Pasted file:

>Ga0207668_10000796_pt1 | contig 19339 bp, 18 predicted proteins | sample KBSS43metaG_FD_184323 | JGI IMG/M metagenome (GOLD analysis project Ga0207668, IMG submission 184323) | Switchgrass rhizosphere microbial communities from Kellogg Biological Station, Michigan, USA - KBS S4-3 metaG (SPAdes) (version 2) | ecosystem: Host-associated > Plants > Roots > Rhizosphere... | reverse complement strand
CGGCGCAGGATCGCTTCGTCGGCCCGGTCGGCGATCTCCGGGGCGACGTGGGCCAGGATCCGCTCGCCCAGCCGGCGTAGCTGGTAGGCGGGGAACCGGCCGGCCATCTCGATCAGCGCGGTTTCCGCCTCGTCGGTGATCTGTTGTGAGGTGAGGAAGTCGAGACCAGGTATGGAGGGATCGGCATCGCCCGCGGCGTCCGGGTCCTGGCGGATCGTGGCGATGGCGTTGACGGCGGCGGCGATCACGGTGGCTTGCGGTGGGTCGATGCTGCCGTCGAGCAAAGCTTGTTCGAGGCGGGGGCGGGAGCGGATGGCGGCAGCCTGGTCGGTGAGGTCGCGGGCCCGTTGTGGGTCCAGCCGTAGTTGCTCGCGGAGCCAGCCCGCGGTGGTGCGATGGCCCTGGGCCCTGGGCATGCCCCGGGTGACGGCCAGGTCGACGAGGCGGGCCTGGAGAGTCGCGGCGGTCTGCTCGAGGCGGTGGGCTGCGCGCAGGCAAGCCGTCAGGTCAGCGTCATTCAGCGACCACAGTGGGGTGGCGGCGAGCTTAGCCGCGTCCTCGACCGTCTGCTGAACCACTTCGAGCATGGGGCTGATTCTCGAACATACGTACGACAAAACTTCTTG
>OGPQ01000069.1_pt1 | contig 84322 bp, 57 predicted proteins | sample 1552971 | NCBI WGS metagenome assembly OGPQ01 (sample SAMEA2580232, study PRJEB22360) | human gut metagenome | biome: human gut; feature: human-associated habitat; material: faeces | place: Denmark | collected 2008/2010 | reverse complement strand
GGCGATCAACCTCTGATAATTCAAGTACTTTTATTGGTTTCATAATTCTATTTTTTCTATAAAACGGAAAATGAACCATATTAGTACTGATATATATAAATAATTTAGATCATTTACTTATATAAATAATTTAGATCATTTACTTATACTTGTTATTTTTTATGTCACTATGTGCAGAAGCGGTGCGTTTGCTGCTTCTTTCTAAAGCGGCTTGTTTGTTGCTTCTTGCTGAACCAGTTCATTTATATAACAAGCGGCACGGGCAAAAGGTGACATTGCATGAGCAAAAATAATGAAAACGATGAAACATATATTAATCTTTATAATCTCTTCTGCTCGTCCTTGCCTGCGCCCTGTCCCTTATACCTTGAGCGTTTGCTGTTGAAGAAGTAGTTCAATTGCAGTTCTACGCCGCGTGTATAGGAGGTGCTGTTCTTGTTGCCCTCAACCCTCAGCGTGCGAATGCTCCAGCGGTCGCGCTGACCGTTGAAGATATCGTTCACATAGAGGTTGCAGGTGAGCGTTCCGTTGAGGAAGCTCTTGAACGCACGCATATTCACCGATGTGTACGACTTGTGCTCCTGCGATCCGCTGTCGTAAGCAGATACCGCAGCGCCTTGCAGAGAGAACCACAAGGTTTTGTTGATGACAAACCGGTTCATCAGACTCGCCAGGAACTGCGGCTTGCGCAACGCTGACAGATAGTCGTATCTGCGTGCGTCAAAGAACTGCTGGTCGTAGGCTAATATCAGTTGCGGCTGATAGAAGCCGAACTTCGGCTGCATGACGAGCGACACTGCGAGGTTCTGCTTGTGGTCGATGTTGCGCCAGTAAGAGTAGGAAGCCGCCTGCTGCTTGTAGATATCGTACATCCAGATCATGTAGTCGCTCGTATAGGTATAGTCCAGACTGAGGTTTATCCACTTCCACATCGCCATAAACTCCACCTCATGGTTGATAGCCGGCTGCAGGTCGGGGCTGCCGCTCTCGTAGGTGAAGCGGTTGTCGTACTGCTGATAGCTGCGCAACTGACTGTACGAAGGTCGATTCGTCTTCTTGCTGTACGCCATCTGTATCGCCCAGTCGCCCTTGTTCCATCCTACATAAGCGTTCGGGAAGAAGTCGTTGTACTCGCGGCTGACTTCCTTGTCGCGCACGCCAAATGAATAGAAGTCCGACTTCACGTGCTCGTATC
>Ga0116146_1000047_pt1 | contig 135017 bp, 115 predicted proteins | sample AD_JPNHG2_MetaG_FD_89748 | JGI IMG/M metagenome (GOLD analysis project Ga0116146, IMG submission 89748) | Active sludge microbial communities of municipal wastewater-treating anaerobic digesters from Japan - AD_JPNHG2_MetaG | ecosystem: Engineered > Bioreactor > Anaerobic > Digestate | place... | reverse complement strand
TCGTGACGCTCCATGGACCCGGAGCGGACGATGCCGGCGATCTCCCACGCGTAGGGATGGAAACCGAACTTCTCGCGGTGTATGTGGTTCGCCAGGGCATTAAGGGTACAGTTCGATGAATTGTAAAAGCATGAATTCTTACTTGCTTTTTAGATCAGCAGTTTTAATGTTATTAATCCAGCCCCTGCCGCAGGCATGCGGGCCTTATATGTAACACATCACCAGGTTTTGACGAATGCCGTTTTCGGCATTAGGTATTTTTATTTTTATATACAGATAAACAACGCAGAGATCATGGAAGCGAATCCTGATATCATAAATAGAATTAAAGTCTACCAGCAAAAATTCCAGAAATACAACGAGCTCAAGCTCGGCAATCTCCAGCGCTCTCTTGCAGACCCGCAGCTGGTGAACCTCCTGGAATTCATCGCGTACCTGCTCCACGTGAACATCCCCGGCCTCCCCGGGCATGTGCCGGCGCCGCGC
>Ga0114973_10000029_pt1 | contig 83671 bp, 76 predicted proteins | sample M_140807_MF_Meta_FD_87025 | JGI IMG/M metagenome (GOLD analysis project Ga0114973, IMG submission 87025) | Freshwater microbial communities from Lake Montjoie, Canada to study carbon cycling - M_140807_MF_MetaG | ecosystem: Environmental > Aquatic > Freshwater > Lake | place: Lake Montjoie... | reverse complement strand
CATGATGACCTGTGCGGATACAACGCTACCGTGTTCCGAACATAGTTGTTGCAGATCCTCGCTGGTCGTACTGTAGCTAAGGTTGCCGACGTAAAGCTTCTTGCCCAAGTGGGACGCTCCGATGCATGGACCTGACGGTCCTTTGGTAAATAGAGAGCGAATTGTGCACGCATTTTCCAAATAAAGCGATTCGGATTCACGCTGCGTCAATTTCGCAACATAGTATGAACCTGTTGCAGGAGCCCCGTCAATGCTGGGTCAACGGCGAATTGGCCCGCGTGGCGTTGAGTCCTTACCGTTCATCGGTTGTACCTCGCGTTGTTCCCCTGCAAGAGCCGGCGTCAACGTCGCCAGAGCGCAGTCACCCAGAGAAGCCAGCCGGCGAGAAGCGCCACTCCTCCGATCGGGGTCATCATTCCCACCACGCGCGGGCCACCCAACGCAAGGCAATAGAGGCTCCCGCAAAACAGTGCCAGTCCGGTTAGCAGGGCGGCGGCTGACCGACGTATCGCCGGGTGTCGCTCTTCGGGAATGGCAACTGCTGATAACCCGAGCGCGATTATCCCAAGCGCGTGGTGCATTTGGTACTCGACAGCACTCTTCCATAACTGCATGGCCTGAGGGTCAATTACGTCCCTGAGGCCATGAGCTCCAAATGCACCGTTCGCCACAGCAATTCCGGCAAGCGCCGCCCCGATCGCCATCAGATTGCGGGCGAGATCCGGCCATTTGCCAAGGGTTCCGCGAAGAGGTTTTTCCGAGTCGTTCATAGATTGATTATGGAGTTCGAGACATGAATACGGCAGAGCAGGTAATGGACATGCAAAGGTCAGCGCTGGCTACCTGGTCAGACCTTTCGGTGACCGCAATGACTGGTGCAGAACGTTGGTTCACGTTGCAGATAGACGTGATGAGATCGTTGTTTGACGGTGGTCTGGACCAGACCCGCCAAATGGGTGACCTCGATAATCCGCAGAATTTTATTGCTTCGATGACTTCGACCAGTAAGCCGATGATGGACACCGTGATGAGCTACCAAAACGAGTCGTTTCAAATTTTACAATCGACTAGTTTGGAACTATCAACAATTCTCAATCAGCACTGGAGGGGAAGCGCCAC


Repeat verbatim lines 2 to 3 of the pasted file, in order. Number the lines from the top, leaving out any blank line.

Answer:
CGGCGCAGGATCGCTTCGTCGGCCCGGTCGGCGATCTCCGGGGCGACGTGGGCCAGGATCCGCTCGCCCAGCCGGCGTAGCTGGTAGGCGGGGAACCGGCCGGCCATCTCGATCAGCGCGGTTTCCGCCTCGTCGGTGATCTGTTGTGAGGTGAGGAAGTCGAGACCAGGTATGGAGGGATCGGCATCGCCCGCGGCGTCCGGGTCCTGGCGGATCGTGGCGATGGCGTTGACGGCGGCGGCGATCACGGTGGCTTGCGGTGGGTCGATGCTGCCGTCGAGCAAAGCTTGTTCGAGGCGGGGGCGGGAGCGGATGGCGGCAGCCTGGTCGGTGAGGTCGCGGGCCCGTTGTGGGTCCAGCCGTAGTTGCTCGCGGAGCCAGCCCGCGGTGGTGCGATGGCCCTGGGCCCTGGGCATGCCCCGGGTGACGGCCAGGTCGACGAGGCGGGCCTGGAGAGTCGCGGCGGTCTGCTCGAGGCGGTGGGCTGCGCGCAGGCAAGCCGTCAGGTCAGCGTCATTCAGCGACCACAGTGGGGTGGCGGCGAGCTTAGCCGCGTCCTCGACCGTCTGCTGAACCACTTCGAGCATGGGGCTGATTCTCGAACATACGTACGACAAAACTTCTTG
>OGPQ01000069.1_pt1 | contig 84322 bp, 57 predicted proteins | sample 1552971 | NCBI WGS metagenome assembly OGPQ01 (sample SAMEA2580232, study PRJEB22360) | human gut metagenome | biome: human gut; feature: human-associated habitat; material: faeces | place: Denmark | collected 2008/2010 | reverse complement strand